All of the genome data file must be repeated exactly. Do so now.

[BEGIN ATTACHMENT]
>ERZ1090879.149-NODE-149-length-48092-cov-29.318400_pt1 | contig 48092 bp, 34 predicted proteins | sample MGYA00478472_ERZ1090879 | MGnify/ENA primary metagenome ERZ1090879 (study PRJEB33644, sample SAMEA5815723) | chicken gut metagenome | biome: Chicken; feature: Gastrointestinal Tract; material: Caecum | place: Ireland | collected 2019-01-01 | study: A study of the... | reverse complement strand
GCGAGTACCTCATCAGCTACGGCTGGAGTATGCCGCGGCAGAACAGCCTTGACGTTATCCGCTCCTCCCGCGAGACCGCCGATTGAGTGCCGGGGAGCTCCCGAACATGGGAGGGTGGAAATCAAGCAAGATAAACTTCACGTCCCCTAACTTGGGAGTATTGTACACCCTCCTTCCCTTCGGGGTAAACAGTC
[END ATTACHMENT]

>ERZ1090879.149-NODE-149-length-48092-cov-29.318400_pt1 | contig 48092 bp, 34 predicted proteins | sample MGYA00478472_ERZ1090879 | MGnify/ENA primary metagenome ERZ1090879 (study PRJEB33644, sample SAMEA5815723) | chicken gut metagenome | biome: Chicken; feature: Gastrointestinal Tract; material: Caecum | place: Ireland | collected 2019-01-01 | study: A study of the... | reverse complement strand
GCGAGTACCTCATCAGCTACGGCTGGAGTATGCCGCGGCAGAACAGCCTTGACGTTATCCGCTCCTCCCGCGAGACCGCCGATTGAGTGCCGGGGAGCTCCCGAACATGGGAGGGTGGAAATCAAGCAAGATAAACTTCACGTCCCCTAACTTGGGAGTATTGTACACCCTCCTTCCCTTCGGGGTAAACAGTC